America’s obsession with hot and spicy foods shows no signs of abating. Layering in flavors and applying peppery seasonings keeps meat and poultry relevant to today’s adventurous consumer.
The flavor sensation of heat comes from chili peppers, all of which belong to the genus Capsicum. There are many species, but only a few commonly used in food preparation; however, there are numerous cultivars and methods of preparing chili peppers, which impacts their unique aroma, taste and degree of heat.
The odorless, tasteless, crystalline chemical compound – capsaicin – found in chili peppers is responsible for the sensation of “a mouth on fire.” When consumed, capsaicin stimulates nerve endings in the mouth, triggering production of the neurotransmitter called substance P. This in turn signals the brain that the body is in pain.
The concentration of capsaicin in chili peppers is measured in Scoville Heat Units (SHU). This was originally determined using a test that measured the degree to which a chili pepper solution must be diluted before capsaicin was no longer detectable to a professional taster. Today SHU is determined in a less subjective test called high-performance liquid chromatography, which measures capsaicin content. Pure capsaicin tops out the Scoville scale at 16,000,000 SHU.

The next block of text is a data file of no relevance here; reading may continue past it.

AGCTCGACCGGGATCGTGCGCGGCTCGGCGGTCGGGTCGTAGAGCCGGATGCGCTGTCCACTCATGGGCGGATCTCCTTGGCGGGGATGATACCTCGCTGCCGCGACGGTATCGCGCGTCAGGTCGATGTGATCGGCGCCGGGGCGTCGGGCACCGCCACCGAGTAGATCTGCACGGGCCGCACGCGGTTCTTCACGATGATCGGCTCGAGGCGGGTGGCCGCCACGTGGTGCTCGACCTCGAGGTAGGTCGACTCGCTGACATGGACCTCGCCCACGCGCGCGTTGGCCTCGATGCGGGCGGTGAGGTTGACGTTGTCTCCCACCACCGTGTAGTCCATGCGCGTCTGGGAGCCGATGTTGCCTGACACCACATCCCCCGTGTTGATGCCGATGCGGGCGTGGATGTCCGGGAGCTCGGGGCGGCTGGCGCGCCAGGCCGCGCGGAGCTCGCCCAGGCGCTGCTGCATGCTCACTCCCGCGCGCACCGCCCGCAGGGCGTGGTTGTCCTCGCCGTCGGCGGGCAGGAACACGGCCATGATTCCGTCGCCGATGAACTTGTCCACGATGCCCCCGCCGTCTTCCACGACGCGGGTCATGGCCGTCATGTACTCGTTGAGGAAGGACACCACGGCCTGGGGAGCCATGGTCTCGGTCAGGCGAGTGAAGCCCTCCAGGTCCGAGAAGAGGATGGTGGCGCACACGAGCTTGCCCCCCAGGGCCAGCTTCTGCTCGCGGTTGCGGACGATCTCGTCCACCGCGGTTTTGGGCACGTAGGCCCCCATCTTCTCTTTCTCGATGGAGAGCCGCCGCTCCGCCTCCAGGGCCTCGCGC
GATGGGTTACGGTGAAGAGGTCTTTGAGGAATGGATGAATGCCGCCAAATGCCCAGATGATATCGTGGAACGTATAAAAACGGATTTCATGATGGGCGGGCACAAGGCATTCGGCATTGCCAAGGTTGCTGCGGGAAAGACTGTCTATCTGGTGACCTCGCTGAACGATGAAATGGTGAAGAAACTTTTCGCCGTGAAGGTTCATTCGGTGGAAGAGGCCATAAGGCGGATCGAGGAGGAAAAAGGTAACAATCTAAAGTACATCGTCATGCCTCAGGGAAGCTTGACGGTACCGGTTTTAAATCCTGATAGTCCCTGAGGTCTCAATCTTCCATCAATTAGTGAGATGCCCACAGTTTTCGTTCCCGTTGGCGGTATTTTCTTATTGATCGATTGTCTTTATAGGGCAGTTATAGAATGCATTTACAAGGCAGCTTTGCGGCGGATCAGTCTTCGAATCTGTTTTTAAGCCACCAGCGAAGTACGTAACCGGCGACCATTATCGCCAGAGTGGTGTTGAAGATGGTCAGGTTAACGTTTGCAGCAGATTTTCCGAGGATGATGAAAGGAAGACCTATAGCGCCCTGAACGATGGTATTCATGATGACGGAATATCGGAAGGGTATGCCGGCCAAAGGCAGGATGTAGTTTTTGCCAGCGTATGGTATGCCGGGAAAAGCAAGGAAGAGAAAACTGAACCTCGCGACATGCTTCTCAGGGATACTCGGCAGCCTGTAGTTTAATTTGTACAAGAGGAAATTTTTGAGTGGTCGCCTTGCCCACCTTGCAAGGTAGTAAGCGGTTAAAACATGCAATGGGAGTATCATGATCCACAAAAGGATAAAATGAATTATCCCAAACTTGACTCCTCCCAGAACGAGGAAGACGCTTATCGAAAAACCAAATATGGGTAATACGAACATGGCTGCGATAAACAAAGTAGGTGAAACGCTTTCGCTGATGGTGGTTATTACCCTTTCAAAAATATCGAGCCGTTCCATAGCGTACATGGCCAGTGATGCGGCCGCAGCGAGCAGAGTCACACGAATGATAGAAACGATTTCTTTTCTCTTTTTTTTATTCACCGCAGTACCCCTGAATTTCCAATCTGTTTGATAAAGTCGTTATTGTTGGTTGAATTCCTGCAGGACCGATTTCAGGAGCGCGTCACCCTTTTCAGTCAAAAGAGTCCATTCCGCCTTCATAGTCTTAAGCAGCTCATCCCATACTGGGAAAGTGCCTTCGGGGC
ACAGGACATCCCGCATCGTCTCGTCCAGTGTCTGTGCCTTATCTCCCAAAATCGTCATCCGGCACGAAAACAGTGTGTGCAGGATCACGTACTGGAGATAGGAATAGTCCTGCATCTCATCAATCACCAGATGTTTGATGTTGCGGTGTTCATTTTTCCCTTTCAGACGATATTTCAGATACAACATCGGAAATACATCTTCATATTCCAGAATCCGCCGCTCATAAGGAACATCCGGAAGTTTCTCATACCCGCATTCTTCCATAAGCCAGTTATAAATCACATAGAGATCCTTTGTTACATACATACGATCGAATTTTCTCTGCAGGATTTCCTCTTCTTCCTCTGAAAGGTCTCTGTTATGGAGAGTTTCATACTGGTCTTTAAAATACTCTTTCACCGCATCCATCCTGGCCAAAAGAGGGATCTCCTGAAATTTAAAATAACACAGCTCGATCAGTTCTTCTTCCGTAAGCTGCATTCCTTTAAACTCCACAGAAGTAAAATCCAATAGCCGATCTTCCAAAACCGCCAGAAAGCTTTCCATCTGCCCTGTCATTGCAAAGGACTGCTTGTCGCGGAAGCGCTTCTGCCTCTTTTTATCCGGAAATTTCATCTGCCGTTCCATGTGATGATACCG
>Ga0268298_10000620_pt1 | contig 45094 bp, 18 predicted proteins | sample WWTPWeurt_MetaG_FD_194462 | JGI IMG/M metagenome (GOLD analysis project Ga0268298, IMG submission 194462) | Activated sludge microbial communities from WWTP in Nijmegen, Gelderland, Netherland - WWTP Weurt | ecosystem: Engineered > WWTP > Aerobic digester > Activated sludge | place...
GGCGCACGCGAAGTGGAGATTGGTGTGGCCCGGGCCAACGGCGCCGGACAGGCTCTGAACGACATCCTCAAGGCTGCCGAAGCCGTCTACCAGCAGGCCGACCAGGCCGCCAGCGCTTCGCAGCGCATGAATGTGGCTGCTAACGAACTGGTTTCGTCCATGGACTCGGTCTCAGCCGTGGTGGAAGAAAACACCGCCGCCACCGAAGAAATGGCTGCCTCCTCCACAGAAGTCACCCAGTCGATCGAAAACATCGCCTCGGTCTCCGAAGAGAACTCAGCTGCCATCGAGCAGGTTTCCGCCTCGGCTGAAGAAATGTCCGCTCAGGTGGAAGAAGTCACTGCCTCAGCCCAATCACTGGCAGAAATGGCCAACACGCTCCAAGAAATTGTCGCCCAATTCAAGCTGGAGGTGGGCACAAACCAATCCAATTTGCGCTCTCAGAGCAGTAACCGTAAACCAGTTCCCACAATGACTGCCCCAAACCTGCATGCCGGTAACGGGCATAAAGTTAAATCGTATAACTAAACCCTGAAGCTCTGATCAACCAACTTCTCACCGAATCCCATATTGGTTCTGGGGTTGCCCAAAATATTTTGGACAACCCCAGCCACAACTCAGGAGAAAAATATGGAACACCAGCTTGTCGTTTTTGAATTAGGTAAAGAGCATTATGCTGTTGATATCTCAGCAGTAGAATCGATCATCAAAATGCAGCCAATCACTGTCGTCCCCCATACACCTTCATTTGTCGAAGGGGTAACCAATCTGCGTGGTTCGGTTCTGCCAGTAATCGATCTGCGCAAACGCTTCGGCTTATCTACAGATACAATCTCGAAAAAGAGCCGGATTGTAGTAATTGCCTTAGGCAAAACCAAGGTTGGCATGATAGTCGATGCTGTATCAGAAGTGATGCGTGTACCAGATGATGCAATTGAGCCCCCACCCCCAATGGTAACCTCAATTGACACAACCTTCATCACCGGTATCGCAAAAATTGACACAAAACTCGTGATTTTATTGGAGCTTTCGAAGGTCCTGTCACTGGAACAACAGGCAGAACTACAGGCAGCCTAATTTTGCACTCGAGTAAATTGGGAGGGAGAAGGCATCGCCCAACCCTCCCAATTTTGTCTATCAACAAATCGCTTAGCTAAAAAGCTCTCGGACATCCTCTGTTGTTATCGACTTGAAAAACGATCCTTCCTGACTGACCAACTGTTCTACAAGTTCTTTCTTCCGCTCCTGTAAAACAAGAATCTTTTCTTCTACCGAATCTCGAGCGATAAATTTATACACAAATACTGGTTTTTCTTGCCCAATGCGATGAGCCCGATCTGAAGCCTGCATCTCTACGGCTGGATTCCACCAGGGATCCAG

To compare, bell peppers, which are part of the Capsicum genus yet lack capsaicin, score zero on the Scoville scale, while ancho peppers, also known as poblanos, are 1,000 to 2,000 SHU. Chipotles and jalapeños range from 2,500 to 10,000 SHU. Guajillos are dried mirasol chilies, which are only about 2,500 to 5,000 SHU. Pasillas are milder, at 1,000 to 2,500 SHU.
Chili peppers possess flavor, but depending on their degree of heat, the flavor may not get tasted by the consumer. Because consumers vary in their threshold for heat, some might taste flavors while others do not.
Common flavorful chili peppers include chipotles, which are made by smoking and drying jalapeños; thereby, having a woodsy, smoky flavor. Anchos possess a rich, dark cherry and raisin sweetness. Guajillos boast a moderately spicy, tangy flavor with a touch of citrus while pasillas have a unique, complex flavor that starts out like prune and finishes with a hint of licorice.
There are several varieties of habanero peppers, ranging from little to no heat to fiery hot (500,000-plus SHU), which makes them so popular, as they can be blended together or with other ingredients to develop unique flavor profiles. In general, habaneros possess a fruity, citrusy flavor, which is why they are often paired with fruits, with mango being the most common.
At 800,000 to 1,000,000-plus SHU, the Bhut Jolokia pepper, also known as ghost pepper, was certified as the hottest chili pepper on the planet in The Guinness Book of World Records in 2007, but no longer holds that title. As of August 2013, the Carolina Reaper, which can be as hot as 2,200,000 SHU holds the title. There are also more than 10 other peppers that have since been identified that are hotter than the ghost pepper. As you can imagine, with such hot peppers, the human palate can only experience the heat. These peppers contribute no flavor to food applications.